Nearly every day, new victims are found in states along the major drug shipment routes, especially Quintana Roo , Michoacán, Guerrero , Tamaulipas and Baja California . Most are bound, gagged and shot to death, their bodies dumped on lonely roads.

In the towns hardest hit by the gangland warfare, the fear is palpable. For two years now, Nuevo Laredo has been the main battleground for a fight between gunmen loyal to Joaquín (Chapo) Guzmán of Sinaloa and the remnants of the Gulf Cartel, whose leader, Osiel Cárdenas , is in prison awaiting trial.

"I wouldn't be human if I said I wasn't afraid," acknowledged Elizabeth Hernández Arredone , a state prosecutor in Nuevo Laredo who has taped to her door a photograph of a female judge who recently disappeared.

The effects are everywhere. Many local journalists have stopped covering drug violence for fear they may become targets themselves. Tourists used to spill across the border from Laredo , Tex. , to swig tequila, buy trinkets and run wild. Not anymore.

Church attendance is down, said the Rev. Alberto Monteras Monjarás of Santo Niño Church , because even a Sunday morning can be dangerous.

"People used to sleep outside on the porch if it got too hot," he said. "Not anymore. You stay inside, and you put three or four locks on the door."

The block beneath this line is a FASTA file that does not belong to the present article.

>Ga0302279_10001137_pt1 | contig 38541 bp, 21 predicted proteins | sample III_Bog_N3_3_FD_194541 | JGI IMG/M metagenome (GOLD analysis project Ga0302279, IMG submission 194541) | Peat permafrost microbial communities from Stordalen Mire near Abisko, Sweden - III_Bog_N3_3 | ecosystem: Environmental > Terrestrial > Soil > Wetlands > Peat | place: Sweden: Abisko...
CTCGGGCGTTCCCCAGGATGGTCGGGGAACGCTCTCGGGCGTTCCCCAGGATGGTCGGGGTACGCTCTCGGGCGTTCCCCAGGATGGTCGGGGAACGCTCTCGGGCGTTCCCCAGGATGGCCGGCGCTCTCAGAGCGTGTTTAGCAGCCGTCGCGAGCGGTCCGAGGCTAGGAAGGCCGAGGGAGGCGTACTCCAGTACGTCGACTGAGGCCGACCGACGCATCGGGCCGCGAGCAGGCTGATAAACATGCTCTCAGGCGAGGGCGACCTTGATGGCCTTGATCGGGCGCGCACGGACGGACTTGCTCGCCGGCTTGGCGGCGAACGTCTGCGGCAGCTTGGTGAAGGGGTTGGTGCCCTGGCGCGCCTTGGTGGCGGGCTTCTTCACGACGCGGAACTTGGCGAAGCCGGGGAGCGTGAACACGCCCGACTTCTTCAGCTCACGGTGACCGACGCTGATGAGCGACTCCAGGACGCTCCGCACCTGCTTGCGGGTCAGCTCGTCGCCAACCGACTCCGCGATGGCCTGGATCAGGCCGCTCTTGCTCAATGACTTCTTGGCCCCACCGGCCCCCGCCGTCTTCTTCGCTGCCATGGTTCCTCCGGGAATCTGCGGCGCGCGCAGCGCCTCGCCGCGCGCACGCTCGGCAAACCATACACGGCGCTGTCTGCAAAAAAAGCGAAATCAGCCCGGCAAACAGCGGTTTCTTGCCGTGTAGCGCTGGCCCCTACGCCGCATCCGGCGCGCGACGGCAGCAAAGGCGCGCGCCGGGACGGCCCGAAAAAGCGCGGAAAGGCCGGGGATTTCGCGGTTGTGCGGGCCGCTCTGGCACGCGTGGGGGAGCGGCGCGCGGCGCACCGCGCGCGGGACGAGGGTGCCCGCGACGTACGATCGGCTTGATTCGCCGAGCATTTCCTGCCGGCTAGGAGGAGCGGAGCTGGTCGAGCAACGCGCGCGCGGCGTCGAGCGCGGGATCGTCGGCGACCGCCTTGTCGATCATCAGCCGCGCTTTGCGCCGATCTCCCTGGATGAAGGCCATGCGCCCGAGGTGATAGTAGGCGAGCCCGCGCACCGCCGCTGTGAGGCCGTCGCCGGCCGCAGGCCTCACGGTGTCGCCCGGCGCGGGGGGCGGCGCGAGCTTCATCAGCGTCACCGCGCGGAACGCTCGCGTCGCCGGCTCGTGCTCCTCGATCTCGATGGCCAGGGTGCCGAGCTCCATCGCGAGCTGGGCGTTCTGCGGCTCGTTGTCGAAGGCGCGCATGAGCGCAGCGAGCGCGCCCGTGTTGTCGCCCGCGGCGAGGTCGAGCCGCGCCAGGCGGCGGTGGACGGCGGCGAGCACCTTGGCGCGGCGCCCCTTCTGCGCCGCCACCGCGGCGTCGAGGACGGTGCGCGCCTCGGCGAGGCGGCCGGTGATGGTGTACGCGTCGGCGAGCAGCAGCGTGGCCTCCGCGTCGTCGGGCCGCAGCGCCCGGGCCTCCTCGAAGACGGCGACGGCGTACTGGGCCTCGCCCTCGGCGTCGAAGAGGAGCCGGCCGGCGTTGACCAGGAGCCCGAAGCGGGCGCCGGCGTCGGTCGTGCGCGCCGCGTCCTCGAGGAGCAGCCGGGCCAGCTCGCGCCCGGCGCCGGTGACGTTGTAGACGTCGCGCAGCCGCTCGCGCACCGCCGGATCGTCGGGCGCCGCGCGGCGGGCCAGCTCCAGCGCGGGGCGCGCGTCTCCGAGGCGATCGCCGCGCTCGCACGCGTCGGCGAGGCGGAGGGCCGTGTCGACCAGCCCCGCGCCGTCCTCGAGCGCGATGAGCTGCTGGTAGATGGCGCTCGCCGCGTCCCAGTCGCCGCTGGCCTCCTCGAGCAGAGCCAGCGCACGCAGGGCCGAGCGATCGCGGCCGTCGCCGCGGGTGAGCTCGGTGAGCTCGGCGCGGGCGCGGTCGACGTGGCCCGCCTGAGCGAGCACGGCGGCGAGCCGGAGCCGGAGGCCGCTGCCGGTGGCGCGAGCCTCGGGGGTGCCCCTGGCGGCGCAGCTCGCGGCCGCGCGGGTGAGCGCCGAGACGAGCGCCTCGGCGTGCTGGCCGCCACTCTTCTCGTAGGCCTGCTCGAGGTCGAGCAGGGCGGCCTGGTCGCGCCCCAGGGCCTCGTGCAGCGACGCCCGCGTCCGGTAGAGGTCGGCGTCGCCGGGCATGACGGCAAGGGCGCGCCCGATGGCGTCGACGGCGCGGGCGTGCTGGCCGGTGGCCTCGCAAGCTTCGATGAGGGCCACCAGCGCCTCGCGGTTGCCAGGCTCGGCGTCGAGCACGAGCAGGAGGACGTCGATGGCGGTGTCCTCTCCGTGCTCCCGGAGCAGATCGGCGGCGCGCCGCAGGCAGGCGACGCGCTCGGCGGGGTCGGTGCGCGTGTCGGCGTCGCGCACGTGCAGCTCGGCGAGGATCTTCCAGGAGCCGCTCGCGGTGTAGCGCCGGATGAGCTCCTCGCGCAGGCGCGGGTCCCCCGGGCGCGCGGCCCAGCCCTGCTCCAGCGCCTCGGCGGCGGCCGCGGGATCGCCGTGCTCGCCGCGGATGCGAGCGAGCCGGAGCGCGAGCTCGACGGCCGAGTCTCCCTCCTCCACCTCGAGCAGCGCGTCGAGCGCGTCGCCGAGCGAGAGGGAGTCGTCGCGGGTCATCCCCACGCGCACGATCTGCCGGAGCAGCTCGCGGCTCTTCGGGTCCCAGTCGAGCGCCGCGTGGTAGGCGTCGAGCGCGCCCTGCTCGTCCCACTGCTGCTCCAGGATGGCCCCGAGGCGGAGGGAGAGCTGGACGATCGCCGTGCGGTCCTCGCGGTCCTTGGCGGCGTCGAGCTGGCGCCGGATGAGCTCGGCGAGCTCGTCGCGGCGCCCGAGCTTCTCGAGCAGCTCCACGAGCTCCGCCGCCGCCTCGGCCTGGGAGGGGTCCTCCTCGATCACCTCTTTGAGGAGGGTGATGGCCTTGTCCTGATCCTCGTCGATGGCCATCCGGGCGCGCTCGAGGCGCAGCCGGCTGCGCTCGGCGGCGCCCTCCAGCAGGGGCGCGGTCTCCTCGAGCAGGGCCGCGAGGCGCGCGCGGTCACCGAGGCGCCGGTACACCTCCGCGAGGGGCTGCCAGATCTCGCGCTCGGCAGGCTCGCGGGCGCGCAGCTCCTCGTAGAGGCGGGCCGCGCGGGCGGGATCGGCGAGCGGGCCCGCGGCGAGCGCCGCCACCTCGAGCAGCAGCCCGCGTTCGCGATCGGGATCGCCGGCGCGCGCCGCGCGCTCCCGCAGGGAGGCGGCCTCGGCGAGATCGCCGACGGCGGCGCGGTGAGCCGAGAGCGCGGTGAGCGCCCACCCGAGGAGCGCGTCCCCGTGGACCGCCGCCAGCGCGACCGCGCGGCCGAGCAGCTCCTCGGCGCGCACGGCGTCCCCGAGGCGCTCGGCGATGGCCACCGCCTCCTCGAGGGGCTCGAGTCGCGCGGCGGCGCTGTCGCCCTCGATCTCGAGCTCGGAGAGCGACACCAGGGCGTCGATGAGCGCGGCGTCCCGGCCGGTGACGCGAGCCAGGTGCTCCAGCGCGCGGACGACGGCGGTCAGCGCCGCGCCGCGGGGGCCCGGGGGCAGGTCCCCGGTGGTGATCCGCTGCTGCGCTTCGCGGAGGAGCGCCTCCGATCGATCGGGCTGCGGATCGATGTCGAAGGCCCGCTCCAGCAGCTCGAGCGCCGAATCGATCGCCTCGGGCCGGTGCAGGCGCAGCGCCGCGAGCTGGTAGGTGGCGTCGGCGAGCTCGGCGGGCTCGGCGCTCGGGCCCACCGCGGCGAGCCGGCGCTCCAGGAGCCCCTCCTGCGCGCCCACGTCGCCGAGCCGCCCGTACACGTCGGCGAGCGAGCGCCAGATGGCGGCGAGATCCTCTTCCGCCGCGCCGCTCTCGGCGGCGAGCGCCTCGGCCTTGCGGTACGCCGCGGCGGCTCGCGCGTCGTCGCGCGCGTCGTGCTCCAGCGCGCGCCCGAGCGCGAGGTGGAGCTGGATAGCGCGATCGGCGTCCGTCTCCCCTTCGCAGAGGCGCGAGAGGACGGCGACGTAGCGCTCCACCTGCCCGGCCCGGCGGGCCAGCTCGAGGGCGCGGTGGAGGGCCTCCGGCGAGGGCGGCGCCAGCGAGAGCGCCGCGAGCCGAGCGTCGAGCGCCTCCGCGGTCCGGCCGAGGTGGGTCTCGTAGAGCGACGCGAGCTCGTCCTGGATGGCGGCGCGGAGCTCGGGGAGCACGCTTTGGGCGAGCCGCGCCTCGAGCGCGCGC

Antonio Betancourt contributed reporting from Mexico City , and Marc Lacey from Nuevo Laredo .

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Comments:
I recently published an article on drug rehab – here is a quote from it, in case you are interested:

Here are some alternatives you should think of:
Free standing inpatient drug rehab program – short term program for less severe addictions;
Inpatient drug rehab program – rehabilitation unit – for severe mental and physical disabilities;
Inpatient drug rehab program – detoxification unit – in general this program takes place on an outpatient basis, but sometimes withdrawal from either drugs or alcohol presupposes extreme measures to prevent relapse. It is important to help patients to change their old habits, and this may happen only through a longer-term disruption from the environment where everything remembers them of the urge to return to the substance of their addiction;
Long term residential drug rehab program – is important for those who would relapse easily (youth, chronic addicts, patients with more than one diagnosis etc.).

If you feel this helps, please drop by my website for additional information, such as drug addiction rehab information or additional resources on free drug rehab .

Regards,

Mike R.